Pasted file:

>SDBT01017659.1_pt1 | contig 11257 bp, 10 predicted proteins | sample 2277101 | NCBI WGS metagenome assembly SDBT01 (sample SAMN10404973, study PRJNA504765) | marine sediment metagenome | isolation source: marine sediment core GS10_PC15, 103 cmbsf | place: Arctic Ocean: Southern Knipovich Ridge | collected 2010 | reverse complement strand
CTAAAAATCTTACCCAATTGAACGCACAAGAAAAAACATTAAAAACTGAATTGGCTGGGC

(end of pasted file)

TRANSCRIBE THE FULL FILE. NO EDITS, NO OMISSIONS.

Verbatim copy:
>SDBT01017659.1_pt1 | contig 11257 bp, 10 predicted proteins | sample 2277101 | NCBI WGS metagenome assembly SDBT01 (sample SAMN10404973, study PRJNA504765) | marine sediment metagenome | isolation source: marine sediment core GS10_PC15, 103 cmbsf | place: Arctic Ocean: Southern Knipovich Ridge | collected 2010 | reverse complement strand
CTAAAAATCTTACCCAATTGAACGCACAAGAAAAAACATTAAAAACTGAATTGGCTGGGC